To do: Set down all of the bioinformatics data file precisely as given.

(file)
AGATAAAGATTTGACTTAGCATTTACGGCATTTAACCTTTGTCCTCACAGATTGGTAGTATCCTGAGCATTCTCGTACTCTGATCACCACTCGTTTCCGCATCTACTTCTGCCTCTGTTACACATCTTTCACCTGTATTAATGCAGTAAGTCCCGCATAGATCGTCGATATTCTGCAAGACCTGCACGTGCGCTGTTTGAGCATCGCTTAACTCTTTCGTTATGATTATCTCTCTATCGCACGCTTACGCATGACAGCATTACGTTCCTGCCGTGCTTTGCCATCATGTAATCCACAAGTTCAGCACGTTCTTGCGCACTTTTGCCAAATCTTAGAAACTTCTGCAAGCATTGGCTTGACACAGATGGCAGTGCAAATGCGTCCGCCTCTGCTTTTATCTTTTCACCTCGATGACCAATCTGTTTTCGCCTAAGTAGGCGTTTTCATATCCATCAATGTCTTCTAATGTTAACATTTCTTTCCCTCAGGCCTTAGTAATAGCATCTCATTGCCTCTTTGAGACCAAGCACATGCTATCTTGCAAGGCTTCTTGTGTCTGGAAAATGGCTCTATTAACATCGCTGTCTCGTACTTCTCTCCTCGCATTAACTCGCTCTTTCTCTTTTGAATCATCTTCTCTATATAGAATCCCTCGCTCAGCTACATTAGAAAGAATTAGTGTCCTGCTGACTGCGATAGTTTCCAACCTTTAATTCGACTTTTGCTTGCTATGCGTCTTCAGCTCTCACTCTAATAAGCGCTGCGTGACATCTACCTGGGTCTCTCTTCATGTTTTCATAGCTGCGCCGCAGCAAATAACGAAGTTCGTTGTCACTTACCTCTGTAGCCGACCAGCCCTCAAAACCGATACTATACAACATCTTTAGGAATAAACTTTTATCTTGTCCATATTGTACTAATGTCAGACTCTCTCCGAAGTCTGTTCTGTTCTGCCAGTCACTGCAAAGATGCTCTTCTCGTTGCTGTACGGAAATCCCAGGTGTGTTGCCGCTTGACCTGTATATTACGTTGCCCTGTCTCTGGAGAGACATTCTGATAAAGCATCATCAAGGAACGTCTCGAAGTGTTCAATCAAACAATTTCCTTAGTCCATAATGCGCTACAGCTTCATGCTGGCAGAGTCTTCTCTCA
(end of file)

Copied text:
AGATAAAGATTTGACTTAGCATTTACGGCATTTAACCTTTGTCCTCACAGATTGGTAGTATCCTGAGCATTCTCGTACTCTGATCACCACTCGTTTCCGCATCTACTTCTGCCTCTGTTACACATCTTTCACCTGTATTAATGCAGTAAGTCCCGCATAGATCGTCGATATTCTGCAAGACCTGCACGTGCGCTGTTTGAGCATCGCTTAACTCTTTCGTTATGATTATCTCTCTATCGCACGCTTACGCATGACAGCATTACGTTCCTGCCGTGCTTTGCCATCATGTAATCCACAAGTTCAGCACGTTCTTGCGCACTTTTGCCAAATCTTAGAAACTTCTGCAAGCATTGGCTTGACACAGATGGCAGTGCAAATGCGTCCGCCTCTGCTTTTATCTTTTCACCTCGATGACCAATCTGTTTTCGCCTAAGTAGGCGTTTTCATATCCATCAATGTCTTCTAATGTTAACATTTCTTTCCCTCAGGCCTTAGTAATAGCATCTCATTGCCTCTTTGAGACCAAGCACATGCTATCTTGCAAGGCTTCTTGTGTCTGGAAAATGGCTCTATTAACATCGCTGTCTCGTACTTCTCTCCTCGCATTAACTCGCTCTTTCTCTTTTGAATCATCTTCTCTATATAGAATCCCTCGCTCAGCTACATTAGAAAGAATTAGTGTCCTGCTGACTGCGATAGTTTCCAACCTTTAATTCGACTTTTGCTTGCTATGCGTCTTCAGCTCTCACTCTAATAAGCGCTGCGTGACATCTACCTGGGTCTCTCTTCATGTTTTCATAGCTGCGCCGCAGCAAATAACGAAGTTCGTTGTCACTTACCTCTGTAGCCGACCAGCCCTCAAAACCGATACTATACAACATCTTTAGGAATAAACTTTTATCTTGTCCATATTGTACTAATGTCAGACTCTCTCCGAAGTCTGTTCTGTTCTGCCAGTCACTGCAAAGATGCTCTTCTCGTTGCTGTACGGAAATCCCAGGTGTGTTGCCGCTTGACCTGTATATTACGTTGCCCTGTCTCTGGAGAGACATTCTGATAAAGCATCATCAAGGAACGTCTCGAAGTGTTCAATCAAACAATTTCCTTAGTCCATAATGCGCTACAGCTTCATGCTGGCAGAGTCTTCTCTCA